Born in Ipswich, youngest son of John Chevallier (1797-1882) and his wife Lucy Patteson (1800-1879) Felix Thornley was as bright as a button. He was a King's Scholar at Eton, matriculated at Trinity College, Oxford, took a BA and MA at King's College, Cambridge where he was sometime second bursar and a Senior Fellow, a position he retained for life. He was called to the Bar at Lincoln's Inn but never practised.
He would probably have preferred to stay in Cambridge but returned to Suffolk to take up his interest in Cobbold & Co., Brewers and Merchants in 1876 following the untimely death of his elder brother John Patteson. His father was still alive but anxious for his sons to take over. Another elder brother, Nathaniel Fromanteel (1839-1886) died in his forties and Felix Thornley assumed his interests in Bacon, Cobbold & Co. Bankers.
He became a wealthy man but in common with his forbears he was also very generous and being unmarried he did not have to consider the next generation. Inter alia he donated to Ipswich land for St. Clement's Baths; a clock and carillon for St. Clement's Church and 45 acres of Gippeswyk Park plus cash for fencing. Although coming from a staunchly Conservative family (his father and 2 brothers had been Conservative Members) he showed his radical leanings by being elected Liberal MP for Stowmarket in 1885 and Ipswich in 1906. He had already been Mayor of Ipswich 1897.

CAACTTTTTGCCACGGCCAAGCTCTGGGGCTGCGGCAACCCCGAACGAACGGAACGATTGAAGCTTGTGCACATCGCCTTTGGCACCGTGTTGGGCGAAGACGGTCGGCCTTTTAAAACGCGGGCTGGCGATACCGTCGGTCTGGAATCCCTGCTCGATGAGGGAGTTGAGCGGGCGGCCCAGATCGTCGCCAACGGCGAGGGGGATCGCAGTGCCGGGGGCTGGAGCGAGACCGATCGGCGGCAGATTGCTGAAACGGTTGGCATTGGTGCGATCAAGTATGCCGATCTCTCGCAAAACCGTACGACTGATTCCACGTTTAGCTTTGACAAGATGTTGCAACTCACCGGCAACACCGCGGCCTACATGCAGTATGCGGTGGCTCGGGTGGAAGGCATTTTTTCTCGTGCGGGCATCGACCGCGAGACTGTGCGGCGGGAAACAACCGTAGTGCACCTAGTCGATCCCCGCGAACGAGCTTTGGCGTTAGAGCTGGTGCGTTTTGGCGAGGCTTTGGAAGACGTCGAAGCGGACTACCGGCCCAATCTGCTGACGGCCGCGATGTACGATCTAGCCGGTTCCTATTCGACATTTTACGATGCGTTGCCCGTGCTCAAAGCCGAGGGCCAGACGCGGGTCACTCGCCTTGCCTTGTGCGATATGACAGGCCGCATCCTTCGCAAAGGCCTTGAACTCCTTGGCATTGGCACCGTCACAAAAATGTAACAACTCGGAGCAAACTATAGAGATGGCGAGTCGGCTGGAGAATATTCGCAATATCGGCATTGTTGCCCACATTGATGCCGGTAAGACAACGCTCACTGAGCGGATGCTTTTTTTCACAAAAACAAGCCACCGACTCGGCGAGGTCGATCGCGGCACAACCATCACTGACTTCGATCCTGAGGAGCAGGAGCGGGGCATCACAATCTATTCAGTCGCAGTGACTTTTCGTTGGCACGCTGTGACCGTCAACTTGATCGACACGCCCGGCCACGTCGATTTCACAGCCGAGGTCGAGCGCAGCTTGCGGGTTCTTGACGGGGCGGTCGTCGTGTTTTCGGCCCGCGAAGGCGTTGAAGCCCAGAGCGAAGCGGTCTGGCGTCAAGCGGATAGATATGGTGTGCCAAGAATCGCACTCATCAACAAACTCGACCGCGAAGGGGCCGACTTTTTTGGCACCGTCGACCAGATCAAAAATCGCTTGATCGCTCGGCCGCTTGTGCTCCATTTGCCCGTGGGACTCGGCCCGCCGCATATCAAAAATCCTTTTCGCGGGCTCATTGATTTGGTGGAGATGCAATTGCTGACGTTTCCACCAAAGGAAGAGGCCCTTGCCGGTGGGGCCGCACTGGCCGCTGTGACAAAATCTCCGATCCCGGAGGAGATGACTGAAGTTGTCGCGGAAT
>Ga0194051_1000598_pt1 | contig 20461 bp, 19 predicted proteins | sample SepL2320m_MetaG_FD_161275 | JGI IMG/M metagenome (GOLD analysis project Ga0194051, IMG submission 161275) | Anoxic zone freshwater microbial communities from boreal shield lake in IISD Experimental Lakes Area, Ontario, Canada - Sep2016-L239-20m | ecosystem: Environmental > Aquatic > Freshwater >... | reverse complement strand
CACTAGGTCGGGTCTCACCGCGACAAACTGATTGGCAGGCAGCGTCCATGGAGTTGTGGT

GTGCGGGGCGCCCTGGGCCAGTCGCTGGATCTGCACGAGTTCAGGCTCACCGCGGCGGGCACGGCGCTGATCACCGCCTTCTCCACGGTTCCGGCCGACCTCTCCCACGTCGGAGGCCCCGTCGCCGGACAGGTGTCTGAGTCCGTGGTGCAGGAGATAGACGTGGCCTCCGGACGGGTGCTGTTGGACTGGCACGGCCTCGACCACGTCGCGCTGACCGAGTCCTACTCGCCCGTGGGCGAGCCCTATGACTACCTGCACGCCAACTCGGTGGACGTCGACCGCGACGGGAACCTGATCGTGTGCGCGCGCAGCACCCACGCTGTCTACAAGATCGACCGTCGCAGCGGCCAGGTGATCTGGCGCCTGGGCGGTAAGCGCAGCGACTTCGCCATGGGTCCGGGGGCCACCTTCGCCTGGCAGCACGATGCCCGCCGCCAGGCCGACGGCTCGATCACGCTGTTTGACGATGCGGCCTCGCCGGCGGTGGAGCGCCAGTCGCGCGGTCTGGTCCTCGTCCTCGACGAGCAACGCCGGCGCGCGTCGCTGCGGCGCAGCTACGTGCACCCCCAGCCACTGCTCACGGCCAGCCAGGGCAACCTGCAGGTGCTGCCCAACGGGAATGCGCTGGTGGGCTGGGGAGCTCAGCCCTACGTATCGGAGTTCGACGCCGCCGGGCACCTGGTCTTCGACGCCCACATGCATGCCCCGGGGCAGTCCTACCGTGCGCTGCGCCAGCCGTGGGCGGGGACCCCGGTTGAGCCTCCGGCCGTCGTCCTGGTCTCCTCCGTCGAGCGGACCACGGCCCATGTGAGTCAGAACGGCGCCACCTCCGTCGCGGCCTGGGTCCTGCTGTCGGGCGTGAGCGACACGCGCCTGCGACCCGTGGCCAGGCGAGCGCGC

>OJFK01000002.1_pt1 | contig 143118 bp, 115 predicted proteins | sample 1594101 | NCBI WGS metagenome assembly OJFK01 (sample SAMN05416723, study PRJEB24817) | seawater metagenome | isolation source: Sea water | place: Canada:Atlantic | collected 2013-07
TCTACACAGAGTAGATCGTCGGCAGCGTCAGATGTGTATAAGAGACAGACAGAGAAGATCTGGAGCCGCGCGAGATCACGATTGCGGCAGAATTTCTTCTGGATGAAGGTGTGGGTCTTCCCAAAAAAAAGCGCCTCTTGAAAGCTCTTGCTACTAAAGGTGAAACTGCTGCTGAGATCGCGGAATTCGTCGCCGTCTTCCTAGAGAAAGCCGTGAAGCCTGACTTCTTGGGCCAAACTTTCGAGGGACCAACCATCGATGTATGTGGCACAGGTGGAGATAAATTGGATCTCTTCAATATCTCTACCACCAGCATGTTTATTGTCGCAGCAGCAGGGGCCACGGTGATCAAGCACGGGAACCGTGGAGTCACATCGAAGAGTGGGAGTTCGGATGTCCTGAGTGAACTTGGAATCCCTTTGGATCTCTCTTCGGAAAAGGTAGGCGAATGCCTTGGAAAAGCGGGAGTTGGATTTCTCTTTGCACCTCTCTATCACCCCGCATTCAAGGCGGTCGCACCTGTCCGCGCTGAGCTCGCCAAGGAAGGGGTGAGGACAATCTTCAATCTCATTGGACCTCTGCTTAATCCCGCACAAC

In addition to his businesses he was a farmer with land in Felixstowe, Hadleigh and Sproughton. He lived a while at Holywells but re-built and hugely extended Felixstowe Cottage with the help of local architect Thomas Cotman.
In 1895 Christchurch Mansion came on the market with a proposal for demolition and replacement with housing. Felix offered to buy the mansion and give it to Ipswich if the Borough could find the relatively modest £15,000 being asked for the park. The deal was done and he was given the honour of the Mayoral appointment for Queen Victoria's Jubilee year.
Felix, still an active man, died of kidney failure in London in 1909. His will provided £20,000 for the purchase and maintenance of Works of Art for Christchurch Mansion which he had requested should become the borough's art gallery.
All his agricultural land was left to the county in trust and he financed the reconstruction of a court at King's, Cambridge. These gifts survive to this day and Christchurch is a fine memorial to a generous man. Hewas a member of the Ipswich Fine art Club in 1909.
Note: The Felix Thornley Cobbold Agricultural Trust is a charity which now owns much of his original land with the purpose of promoting agricultural education and good farming practice. Otley College stands on such land.
Anthony Cobbold 2006